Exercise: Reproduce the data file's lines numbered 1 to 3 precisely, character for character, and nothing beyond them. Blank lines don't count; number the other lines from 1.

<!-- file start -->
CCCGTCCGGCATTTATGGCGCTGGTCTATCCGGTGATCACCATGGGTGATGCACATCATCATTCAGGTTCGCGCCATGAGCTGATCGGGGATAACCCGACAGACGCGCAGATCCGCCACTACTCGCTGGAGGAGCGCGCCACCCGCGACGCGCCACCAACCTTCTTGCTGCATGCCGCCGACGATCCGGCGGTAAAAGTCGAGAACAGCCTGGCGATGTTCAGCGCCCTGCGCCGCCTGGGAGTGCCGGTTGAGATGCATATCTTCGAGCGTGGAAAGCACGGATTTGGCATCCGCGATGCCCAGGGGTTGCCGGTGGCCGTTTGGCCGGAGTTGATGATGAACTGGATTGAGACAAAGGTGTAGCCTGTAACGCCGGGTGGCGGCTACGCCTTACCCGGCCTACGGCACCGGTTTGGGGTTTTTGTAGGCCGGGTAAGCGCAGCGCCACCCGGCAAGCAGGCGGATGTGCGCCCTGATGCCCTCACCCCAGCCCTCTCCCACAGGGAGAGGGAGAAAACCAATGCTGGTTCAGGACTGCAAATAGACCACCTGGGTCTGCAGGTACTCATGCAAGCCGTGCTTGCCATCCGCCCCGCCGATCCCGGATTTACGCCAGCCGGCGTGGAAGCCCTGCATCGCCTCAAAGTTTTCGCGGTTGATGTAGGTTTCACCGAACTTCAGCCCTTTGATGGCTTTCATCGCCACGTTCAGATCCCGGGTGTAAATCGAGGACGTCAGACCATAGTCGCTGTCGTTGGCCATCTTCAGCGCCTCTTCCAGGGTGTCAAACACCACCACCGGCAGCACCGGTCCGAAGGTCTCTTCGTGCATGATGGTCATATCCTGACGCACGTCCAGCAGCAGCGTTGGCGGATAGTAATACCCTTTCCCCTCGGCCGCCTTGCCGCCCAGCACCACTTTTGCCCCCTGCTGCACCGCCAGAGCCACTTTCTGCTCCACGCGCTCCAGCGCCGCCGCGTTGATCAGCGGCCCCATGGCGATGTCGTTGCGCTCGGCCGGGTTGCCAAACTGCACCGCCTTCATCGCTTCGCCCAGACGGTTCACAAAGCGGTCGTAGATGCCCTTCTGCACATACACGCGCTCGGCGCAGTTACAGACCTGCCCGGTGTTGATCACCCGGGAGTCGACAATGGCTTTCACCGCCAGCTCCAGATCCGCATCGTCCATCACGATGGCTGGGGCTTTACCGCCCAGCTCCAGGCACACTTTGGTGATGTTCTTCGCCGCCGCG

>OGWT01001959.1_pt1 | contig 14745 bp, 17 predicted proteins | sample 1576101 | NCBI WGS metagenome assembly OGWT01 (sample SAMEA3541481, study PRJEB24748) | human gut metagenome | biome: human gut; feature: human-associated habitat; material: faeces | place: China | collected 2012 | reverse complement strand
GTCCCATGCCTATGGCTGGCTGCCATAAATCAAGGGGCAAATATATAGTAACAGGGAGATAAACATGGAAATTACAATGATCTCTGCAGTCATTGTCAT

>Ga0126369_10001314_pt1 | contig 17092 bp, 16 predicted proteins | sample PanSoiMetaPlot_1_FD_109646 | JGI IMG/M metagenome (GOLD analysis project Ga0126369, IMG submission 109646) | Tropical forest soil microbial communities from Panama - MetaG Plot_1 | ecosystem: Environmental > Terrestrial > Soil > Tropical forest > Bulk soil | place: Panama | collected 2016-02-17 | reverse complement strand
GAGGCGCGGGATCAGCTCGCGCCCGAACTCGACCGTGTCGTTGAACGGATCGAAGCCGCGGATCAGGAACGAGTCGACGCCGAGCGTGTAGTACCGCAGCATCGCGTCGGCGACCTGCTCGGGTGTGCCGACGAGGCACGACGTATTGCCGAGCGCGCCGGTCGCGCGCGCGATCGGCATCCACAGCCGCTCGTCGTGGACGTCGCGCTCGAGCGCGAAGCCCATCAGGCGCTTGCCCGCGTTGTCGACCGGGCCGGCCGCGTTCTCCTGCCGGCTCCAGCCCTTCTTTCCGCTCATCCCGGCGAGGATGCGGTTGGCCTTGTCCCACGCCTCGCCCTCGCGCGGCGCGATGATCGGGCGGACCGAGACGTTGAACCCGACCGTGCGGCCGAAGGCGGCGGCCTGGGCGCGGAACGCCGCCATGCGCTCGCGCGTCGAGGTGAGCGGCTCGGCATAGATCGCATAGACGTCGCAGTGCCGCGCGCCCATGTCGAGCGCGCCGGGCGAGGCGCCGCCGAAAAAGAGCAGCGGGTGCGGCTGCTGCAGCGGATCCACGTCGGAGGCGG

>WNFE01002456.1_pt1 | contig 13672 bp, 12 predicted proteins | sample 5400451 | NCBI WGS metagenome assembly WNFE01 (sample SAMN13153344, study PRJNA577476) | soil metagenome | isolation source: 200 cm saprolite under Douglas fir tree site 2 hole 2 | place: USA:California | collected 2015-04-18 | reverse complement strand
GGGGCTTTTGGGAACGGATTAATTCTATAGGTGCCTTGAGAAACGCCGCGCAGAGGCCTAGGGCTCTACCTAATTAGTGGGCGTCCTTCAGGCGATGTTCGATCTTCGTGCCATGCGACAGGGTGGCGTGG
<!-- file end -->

CCCGTCCGGCATTTATGGCGCTGGTCTATCCGGTGATCACCATGGGTGATGCACATCATCATTCAGGTTCGCGCCATGAGCTGATCGGGGATAACCCGACAGACGCGCAGATCCGCCACTACTCGCTGGAGGAGCGCGCCACCCGCGACGCGCCACCAACCTTCTTGCTGCATGCCGCCGACGATCCGGCGGTAAAAGTCGAGAACAGCCTGGCGATGTTCAGCGCCCTGCGCCGCCTGGGAGTGCCGGTTGAGATGCATATCTTCGAGCGTGGAAAGCACGGATTTGGCATCCGCGATGCCCAGGGGTTGCCGGTGGCCGTTTGGCCGGAGTTGATGATGAACTGGATTGAGACAAAGGTGTAGCCTGTAACGCCGGGTGGCGGCTACGCCTTACCCGGCCTACGGCACCGGTTTGGGGTTTTTGTAGGCCGGGTAAGCGCAGCGCCACCCGGCAAGCAGGCGGATGTGCGCCCTGATGCCCTCACCCCAGCCCTCTCCCACAGGGAGAGGGAGAAAACCAATGCTGGTTCAGGACTGCAAATAGACCACCTGGGTCTGCAGGTACTCATGCAAGCCGTGCTTGCCATCCGCCCCGCCGATCCCGGATTTACGCCAGCCGGCGTGGAAGCCCTGCATCGCCTCAAAGTTTTCGCGGTTGATGTAGGTTTCACCGAACTTCAGCCCTTTGATGGCTTTCATCGCCACGTTCAGATCCCGGGTGTAAATCGAGGACGTCAGACCATAGTCGCTGTCGTTGGCCATCTTCAGCGCCTCTTCCAGGGTGTCAAACACCACCACCGGCAGCACCGGTCCGAAGGTCTCTTCGTGCATGATGGTCATATCCTGACGCACGTCCAGCAGCAGCGTTGGCGGATAGTAATACCCTTTCCCCTCGGCCGCCTTGCCGCCCAGCACCACTTTTGCCCCCTGCTGCACCGCCAGAGCCACTTTCTGCTCCACGCGCTCCAGCGCCGCCGCGTTGATCAGCGGCCCCATGGCGATGTCGTTGCGCTCGGCCGGGTTGCCAAACTGCACCGCCTTCATCGCTTCGCCCAGACGGTTCACAAAGCGGTCGTAGATGCCCTTCTGCACATACACGCGCTCGGCGCAGTTACAGACCTGCCCGGTGTTGATCACCCGGGAGTCGACAATGGCTTTCACCGCCAGCTCCAGATCCGCATCGTCCATCACGATGGCTGGGGCTTTACCGCCCAGCTCCAGGCACACTTTGGTGATGTTCTTCGCCGCCGCG

>OGWT01001959.1_pt1 | contig 14745 bp, 17 predicted proteins | sample 1576101 | NCBI WGS metagenome assembly OGWT01 (sample SAMEA3541481, study PRJEB24748) | human gut metagenome | biome: human gut; feature: human-associated habitat; material: faeces | place: China | collected 2012 | reverse complement strand
GTCCCATGCCTATGGCTGGCTGCCATAAATCAAGGGGCAAATATATAGTAACAGGGAGATAAACATGGAAATTACAATGATCTCTGCAGTCATTGTCAT